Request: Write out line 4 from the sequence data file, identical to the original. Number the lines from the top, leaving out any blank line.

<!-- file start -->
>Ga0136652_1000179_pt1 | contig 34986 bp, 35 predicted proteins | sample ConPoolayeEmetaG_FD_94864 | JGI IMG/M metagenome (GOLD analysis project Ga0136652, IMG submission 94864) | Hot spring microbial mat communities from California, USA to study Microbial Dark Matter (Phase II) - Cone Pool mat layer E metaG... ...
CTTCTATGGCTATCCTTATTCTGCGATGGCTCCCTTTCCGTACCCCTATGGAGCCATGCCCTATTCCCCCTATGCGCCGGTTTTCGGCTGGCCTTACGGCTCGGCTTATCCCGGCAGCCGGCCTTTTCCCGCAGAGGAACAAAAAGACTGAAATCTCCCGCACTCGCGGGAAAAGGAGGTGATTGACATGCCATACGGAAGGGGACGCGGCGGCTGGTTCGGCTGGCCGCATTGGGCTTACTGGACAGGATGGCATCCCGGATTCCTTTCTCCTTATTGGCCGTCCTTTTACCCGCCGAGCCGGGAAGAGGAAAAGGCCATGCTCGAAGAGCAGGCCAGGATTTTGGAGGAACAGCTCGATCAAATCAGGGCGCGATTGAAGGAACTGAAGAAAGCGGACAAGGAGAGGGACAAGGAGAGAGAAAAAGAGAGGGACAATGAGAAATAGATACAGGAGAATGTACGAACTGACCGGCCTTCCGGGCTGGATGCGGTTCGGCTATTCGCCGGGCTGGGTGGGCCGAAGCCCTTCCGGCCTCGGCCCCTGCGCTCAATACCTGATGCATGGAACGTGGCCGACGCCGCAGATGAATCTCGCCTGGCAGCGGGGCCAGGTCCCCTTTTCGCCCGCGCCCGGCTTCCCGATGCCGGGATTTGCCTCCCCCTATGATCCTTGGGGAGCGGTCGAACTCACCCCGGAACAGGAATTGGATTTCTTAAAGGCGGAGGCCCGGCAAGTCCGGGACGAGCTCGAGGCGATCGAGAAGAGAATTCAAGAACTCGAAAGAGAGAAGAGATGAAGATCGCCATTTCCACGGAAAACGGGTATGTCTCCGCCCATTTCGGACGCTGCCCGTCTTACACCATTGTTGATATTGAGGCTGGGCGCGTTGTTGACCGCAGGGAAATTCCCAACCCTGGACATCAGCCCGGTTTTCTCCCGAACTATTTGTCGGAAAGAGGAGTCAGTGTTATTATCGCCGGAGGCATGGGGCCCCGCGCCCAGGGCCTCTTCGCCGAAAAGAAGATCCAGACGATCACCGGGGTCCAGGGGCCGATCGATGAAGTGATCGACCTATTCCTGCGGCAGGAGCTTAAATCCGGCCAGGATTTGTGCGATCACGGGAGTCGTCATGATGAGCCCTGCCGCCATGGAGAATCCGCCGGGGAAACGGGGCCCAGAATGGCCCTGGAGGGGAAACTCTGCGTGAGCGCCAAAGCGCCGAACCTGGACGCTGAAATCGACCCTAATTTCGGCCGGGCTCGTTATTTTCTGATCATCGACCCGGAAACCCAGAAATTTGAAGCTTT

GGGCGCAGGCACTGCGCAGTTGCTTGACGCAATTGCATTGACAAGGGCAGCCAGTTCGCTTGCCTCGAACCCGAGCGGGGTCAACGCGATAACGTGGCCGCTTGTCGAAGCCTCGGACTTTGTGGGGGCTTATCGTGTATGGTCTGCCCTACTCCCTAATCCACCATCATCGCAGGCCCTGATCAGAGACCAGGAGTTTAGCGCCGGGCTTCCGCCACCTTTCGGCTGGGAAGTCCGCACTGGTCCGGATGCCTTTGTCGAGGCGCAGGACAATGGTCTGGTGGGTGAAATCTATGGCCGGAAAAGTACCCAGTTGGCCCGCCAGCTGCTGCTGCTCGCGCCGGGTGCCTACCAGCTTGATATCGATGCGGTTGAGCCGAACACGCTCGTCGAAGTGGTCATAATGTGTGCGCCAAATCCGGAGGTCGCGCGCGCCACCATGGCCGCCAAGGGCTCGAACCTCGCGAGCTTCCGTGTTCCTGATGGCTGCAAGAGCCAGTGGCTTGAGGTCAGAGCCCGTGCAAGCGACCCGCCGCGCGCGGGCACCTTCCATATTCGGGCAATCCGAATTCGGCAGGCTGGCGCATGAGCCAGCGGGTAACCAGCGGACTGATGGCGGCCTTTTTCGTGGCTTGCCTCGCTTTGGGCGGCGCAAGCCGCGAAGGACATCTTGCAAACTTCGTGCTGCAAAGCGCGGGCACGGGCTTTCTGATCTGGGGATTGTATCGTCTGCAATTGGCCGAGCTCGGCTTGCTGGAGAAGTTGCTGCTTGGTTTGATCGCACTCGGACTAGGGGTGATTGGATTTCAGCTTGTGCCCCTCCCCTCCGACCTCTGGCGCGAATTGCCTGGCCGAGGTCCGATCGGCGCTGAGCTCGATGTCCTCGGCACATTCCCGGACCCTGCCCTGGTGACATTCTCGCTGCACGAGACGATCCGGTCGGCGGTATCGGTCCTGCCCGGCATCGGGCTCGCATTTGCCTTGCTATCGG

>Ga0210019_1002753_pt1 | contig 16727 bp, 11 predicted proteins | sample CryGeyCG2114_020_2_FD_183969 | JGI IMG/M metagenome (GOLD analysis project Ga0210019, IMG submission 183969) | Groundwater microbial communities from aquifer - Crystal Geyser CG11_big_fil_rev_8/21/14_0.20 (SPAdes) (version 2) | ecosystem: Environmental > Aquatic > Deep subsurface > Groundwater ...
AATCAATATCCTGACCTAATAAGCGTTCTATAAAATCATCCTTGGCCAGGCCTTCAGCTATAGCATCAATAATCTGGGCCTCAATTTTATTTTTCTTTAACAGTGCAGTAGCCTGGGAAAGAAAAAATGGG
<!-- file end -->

>Ga0210019_1002753_pt1 | contig 16727 bp, 11 predicted proteins | sample CryGeyCG2114_020_2_FD_183969 | JGI IMG/M metagenome (GOLD analysis project Ga0210019, IMG submission 183969) | Groundwater microbial communities from aquifer - Crystal Geyser CG11_big_fil_rev_8/21/14_0.20 (SPAdes) (version 2) | ecosystem: Environmental > Aquatic > Deep subsurface > Groundwater ...